This election cycle is unlike any Jonathan Reyes has experienced. Talking with Catholics around the country, he's noticed an anxiety about the state of politics and disenchantment with presidential candidates from both sides of the aisle. People feel alienated from the party they've supported for years.
“People feel politically homeless,” said Reyes, the executive director of the Justice, Peace and Human Development Department at the United States Conference of Catholic Bishops. “But (we're) not jobless. You can be politically homeless but that does not in any way limit our obligation as faithful citizens.”
Reyes was the keynote speaker at the diocesan Peace and Justice Commission conference titled, “Catholics and Politics: Faithful and Engaged Citizens,” held Sept. 17 at Good Shepherd Church in Alexandria. The 130 attendees were encouraged to stay involved politically during this election cycle - both locally and nationally, both by voting and directly serving their communities.
“We'll be discerning which of the candidates for president (will) support human life and human dignity better. But maybe a more important question is, how am I going to support human life and human dignity?” said Father Gerry Creedon, pastor of Holy Family Church in Dale City and chair of the commission.
Reyes suspects the problem cuts deeper than just politics. Within both political parties and society at large, there is a disregard for human dignity that offends faithful Catholics, he said. “Sure, we're happy to talk about human dignity on the right and the left, depending on the circumstance,” he said. “For us (Catholics), there are no exceptions.”
When confronting this kind of political homelessness, “there's a temptation to wash your hands,” said Reyes. But the voice of the church is even more necessary now. “Quitting is not an option for us. We're going to vote. We're going to pray and fast,” he said. “Let's say, 'Lord, thank you that I'm alive now; let me know what I'm supposed to do.' ”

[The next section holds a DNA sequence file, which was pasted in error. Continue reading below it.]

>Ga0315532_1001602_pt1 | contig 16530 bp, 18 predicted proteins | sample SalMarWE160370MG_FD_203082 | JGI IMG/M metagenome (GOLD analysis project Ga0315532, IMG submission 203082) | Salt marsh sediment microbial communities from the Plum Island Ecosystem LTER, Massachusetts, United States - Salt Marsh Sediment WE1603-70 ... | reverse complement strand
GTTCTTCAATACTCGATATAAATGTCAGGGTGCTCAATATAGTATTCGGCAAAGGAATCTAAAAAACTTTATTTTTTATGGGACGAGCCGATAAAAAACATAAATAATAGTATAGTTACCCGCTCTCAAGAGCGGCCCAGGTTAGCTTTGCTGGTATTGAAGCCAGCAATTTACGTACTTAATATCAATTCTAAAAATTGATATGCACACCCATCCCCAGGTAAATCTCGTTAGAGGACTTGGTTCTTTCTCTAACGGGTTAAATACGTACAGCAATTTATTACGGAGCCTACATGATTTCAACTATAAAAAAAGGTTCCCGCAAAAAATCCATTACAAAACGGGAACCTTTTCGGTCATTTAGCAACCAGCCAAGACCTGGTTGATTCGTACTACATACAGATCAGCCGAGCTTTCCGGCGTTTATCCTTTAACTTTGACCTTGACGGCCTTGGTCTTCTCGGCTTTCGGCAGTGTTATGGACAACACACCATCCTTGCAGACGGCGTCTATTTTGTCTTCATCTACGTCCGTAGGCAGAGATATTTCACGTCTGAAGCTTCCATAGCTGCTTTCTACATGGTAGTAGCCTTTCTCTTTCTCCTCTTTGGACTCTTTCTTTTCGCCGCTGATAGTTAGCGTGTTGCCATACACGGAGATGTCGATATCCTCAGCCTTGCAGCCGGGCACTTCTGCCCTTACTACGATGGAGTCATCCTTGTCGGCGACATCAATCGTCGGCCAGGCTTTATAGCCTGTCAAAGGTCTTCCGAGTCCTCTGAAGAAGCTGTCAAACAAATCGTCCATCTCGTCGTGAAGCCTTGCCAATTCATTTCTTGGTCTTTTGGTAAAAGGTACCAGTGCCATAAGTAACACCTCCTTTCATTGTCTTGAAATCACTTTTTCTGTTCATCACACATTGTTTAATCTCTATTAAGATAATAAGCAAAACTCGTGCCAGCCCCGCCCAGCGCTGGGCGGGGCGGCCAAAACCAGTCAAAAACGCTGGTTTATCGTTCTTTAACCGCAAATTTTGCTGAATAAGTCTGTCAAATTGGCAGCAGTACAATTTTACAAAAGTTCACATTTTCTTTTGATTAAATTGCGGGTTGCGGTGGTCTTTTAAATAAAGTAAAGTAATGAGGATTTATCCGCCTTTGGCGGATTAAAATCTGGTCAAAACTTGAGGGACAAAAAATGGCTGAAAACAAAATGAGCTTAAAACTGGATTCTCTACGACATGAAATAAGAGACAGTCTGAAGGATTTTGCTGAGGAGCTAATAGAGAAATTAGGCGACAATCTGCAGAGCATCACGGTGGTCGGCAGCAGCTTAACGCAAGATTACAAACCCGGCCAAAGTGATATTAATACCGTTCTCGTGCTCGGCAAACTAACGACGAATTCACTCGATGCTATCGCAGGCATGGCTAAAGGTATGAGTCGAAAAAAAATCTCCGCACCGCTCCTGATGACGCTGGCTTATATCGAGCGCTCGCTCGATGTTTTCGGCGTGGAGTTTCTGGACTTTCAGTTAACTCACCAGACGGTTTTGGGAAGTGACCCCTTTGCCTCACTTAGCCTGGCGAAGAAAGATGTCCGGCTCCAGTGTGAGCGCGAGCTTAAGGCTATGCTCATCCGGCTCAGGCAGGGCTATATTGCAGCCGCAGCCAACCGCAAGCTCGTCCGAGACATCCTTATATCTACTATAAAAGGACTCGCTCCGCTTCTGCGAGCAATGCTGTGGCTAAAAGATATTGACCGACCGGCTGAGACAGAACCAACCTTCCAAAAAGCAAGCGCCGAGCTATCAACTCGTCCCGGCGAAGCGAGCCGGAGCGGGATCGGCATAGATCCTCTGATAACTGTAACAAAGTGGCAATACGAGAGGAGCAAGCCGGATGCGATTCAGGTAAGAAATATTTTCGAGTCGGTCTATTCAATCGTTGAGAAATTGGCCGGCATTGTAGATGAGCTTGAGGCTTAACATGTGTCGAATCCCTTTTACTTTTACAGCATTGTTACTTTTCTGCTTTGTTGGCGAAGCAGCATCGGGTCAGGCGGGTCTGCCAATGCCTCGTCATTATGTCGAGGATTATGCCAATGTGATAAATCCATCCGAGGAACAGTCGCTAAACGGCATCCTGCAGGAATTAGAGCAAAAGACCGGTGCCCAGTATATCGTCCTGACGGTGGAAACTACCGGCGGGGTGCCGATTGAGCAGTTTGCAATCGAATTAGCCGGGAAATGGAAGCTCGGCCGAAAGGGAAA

Reyes also stressed the importance of solidarity - the formation of genuine friendships, especially with the most isolated and marginalized. “After the election, the divisions in our nation will not go away,” he said. “Can we as the church be a source of unity?”
The two panelists, Joan Rosenhauer of Catholic Relief Services and Anthony Granado from government relations at the USCCB, echoed Reyes' plea to stay involved. “When we fail to act in public life and bring our values to shape the decisions our government undertakes, I really believe it's a sin of omission,” said Rosenhauer.
Granado encouraged involvement at the local level. Catholics should be active politically because “political decisions are moral decisions,” he said. The conference program listed several organizations for engaged citizens to be aware of, including the Virginia Catholic Conference, the lobbying arm of the Virginia bishops, Catholic Charities and JustFaith Ministries. Issue-based groups include Catholic Climate Covenant, Catholic Legal Immigration Network and CatholicVote.org.
Arlington Bishop Paul S. Loverde opened the morning with Mass and prefaced the keynote address with a call for prayer, penance and involvement during these difficult times. As Reyes noted, “These are rough times, these are great times. The church's voice needs to be louder, not softer.”
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Arlington Diocese Peace and Justice Commission